In 1906, San Francisco experienced an intense earthquake with a magnitude of 7.8 on the Richter scale. In 1989, the Loma Prieta earthquake also affected the San Francisco area, and measured 6.9 on the Richter scale. Compare the intensities of the two earthquakes.
The intensity of the 1906 earthquake was about 8 times the intensity of the 1989 earthquake.
In 2014, Chile experienced an intense earthquake with a magnitude of 8.2 on the Richter scale. In 2014, Los Angeles also experienced an earthquake which measured 5.1 on the Richter scale. Compare the intensities of the two earthquakes.
The intensity of the earthquake in Chile was about 1,259 times the intensity of the earthquake in Los Angeles.
Access these online resources for additional instruction and practice with evaluating and graphing logarithmic functions.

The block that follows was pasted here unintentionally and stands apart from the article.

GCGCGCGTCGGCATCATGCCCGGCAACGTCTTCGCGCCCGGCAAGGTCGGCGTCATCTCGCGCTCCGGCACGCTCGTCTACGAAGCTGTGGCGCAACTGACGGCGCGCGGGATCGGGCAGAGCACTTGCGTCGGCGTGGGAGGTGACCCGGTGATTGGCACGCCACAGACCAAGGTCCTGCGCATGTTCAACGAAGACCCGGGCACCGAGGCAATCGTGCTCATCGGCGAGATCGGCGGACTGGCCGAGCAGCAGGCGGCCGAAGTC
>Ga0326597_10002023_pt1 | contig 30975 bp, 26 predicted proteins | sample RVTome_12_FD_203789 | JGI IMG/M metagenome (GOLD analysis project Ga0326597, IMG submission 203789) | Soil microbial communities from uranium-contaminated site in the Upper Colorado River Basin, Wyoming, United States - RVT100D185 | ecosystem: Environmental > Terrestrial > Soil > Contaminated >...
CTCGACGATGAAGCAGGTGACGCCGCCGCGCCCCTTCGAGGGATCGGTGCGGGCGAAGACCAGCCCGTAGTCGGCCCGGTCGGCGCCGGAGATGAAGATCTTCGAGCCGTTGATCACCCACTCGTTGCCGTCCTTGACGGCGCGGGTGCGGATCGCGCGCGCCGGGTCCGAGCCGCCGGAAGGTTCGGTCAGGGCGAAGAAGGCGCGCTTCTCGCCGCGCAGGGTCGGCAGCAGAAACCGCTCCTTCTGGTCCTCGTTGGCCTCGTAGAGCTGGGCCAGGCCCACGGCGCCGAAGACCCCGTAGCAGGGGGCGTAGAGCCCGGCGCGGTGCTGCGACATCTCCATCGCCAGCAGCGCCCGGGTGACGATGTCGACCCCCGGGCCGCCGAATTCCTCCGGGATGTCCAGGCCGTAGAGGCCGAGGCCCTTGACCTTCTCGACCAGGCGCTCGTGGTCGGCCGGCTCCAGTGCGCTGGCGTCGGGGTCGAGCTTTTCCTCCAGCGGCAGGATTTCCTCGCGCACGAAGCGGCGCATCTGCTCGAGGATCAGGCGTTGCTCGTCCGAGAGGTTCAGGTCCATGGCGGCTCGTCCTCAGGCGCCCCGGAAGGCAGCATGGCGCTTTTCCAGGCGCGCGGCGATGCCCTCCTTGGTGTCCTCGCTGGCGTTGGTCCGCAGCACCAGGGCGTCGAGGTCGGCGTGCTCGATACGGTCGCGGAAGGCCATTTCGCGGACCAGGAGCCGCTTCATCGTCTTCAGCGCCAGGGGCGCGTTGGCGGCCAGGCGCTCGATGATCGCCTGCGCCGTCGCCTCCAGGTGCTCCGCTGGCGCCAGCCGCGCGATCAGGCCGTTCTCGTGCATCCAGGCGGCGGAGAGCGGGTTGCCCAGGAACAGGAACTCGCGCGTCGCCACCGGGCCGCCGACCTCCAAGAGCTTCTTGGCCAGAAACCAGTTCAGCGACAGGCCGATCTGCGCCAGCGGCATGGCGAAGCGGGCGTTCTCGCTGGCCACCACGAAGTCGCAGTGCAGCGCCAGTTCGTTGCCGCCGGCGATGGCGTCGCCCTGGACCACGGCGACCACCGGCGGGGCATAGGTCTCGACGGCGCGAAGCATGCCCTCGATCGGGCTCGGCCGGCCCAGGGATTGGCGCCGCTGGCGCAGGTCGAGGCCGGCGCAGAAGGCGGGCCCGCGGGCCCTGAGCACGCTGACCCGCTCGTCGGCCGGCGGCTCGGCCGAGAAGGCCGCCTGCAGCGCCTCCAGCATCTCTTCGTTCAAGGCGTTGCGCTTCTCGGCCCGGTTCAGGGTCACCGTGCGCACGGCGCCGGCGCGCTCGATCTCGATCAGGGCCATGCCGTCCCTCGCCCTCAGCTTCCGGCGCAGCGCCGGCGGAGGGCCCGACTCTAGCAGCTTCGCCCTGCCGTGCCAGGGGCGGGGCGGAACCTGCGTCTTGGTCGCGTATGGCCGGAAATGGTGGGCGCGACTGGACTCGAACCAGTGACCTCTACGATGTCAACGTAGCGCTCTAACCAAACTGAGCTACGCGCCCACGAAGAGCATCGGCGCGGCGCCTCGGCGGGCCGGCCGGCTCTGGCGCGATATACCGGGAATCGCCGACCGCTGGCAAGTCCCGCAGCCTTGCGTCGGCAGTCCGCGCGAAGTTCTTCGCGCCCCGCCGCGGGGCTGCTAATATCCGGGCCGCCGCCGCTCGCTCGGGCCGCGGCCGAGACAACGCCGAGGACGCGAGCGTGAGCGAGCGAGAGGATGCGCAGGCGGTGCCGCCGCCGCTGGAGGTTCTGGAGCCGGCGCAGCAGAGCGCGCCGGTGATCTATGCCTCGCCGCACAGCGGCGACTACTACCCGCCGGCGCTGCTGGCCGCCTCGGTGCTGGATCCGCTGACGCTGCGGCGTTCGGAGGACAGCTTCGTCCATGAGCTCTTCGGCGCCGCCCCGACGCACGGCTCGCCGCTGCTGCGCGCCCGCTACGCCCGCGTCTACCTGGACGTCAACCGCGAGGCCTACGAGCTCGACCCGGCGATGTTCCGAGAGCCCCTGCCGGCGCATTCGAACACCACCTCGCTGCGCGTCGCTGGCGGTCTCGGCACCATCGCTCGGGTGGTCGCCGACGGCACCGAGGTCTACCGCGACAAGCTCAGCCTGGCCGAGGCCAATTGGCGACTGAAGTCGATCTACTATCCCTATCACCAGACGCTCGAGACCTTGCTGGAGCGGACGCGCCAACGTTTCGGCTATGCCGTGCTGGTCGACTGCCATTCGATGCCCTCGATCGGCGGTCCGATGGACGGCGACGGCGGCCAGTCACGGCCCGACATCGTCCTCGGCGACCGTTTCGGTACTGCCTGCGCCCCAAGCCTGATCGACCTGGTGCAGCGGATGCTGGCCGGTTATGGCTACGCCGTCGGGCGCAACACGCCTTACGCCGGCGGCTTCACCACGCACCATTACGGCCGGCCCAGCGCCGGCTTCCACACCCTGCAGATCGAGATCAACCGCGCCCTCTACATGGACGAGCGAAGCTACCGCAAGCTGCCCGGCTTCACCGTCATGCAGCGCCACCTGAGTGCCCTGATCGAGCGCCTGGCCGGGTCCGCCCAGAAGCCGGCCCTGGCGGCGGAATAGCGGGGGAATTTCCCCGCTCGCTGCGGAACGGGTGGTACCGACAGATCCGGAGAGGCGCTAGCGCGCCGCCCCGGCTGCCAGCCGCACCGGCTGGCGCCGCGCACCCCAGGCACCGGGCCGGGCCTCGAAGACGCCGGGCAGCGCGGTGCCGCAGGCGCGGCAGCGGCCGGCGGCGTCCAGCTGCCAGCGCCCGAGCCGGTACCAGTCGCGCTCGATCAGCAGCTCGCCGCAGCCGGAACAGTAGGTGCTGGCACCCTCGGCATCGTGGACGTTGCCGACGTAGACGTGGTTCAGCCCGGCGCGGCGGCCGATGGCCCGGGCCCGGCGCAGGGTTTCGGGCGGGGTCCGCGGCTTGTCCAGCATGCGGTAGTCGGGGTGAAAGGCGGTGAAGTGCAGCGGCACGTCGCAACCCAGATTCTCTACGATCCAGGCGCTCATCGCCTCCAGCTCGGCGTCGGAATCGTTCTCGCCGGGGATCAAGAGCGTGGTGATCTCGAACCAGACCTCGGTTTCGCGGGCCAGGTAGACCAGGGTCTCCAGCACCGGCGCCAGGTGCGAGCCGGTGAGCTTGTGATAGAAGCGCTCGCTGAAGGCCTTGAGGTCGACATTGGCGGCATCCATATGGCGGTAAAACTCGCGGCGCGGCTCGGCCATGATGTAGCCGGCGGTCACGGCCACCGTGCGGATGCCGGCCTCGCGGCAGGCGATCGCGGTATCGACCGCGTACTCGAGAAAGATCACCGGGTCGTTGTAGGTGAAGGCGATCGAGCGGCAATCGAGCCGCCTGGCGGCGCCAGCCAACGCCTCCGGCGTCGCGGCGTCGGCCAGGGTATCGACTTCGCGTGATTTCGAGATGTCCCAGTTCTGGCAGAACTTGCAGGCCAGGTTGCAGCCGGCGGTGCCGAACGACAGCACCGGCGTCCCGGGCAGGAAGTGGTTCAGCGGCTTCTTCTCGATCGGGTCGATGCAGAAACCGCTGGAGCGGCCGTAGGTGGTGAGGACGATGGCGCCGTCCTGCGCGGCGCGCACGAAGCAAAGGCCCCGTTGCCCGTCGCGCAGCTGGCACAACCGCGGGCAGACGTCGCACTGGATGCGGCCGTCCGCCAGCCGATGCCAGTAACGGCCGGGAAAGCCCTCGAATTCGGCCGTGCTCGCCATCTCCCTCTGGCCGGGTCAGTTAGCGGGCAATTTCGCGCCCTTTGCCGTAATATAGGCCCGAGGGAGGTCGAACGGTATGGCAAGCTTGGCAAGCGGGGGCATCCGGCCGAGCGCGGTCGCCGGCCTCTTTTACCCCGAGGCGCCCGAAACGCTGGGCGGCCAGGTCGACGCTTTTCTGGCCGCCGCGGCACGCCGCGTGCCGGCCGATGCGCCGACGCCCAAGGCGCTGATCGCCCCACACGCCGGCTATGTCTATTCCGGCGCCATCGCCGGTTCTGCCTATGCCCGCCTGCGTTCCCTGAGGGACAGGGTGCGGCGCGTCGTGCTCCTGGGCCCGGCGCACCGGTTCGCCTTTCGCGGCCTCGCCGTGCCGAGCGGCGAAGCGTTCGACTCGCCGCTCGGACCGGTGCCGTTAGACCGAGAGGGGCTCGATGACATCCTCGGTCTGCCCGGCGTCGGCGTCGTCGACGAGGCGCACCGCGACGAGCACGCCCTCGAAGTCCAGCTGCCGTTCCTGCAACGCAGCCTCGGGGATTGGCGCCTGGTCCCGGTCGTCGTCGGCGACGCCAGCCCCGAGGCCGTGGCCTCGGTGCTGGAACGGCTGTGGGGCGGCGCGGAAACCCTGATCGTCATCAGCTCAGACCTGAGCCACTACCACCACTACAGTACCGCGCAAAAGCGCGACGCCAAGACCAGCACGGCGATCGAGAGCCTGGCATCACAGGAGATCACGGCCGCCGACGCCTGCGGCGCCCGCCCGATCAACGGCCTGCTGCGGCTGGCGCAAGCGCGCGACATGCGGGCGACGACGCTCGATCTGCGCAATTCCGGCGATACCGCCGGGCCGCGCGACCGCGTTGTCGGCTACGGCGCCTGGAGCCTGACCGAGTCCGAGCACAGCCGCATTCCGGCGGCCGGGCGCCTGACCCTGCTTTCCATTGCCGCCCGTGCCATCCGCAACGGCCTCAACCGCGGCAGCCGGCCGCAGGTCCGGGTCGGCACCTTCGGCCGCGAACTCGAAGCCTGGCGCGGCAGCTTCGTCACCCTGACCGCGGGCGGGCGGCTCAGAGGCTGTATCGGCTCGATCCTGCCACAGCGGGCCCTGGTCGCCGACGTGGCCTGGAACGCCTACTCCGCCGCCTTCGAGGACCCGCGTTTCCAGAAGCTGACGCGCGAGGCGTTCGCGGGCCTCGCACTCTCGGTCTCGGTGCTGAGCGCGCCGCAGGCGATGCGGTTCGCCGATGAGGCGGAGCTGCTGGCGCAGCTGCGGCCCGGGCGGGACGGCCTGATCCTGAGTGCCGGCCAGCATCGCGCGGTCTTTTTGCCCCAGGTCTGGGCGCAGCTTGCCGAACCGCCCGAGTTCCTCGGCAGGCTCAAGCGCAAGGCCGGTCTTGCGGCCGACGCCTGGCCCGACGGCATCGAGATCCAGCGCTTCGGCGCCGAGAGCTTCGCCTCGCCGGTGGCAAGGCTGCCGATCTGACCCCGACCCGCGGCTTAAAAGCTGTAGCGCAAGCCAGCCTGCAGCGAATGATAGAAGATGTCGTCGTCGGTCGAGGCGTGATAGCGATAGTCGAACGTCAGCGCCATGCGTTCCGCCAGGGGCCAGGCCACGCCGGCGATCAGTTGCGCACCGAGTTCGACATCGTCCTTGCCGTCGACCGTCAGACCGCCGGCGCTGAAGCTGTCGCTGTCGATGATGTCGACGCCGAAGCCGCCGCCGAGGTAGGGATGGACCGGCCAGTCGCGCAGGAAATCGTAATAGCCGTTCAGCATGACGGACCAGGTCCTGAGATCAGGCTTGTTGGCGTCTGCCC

Key Concepts
- Properties of the Graph of
when when Domain Domain Range Range x-intercept x-intercept y-intercept none y-intercept none Contains Contains Asymptote y-axis Asymptote y-axis Basic shape increasing Basic shape decreasing - Decibel Level of Sound: The loudness level, , measured in decibels, of a sound of intensity, , measured in watts per square inch is
- Earthquake Intensity: The magnitude of an earthquake is measured by where is the intensity of its shock wave.
Practice Makes Perfect
Convert Between Exponential and Logarithmic Form
In the following exercises, convert from exponential to logarithmic form.
In the following exercises, convert each logarithmic equation to exponential form.
Evaluate Logarithmic Functions
In the following exercises, find the value of in each logarithmic equation.
In the following exercises, find the exact value of each logarithm without using a calculator.
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Graph Logarithmic Functions
In the following exercises, graph each logarithmic function.
Solve Logarithmic Equations
In the following exercises, solve each logarithmic equation.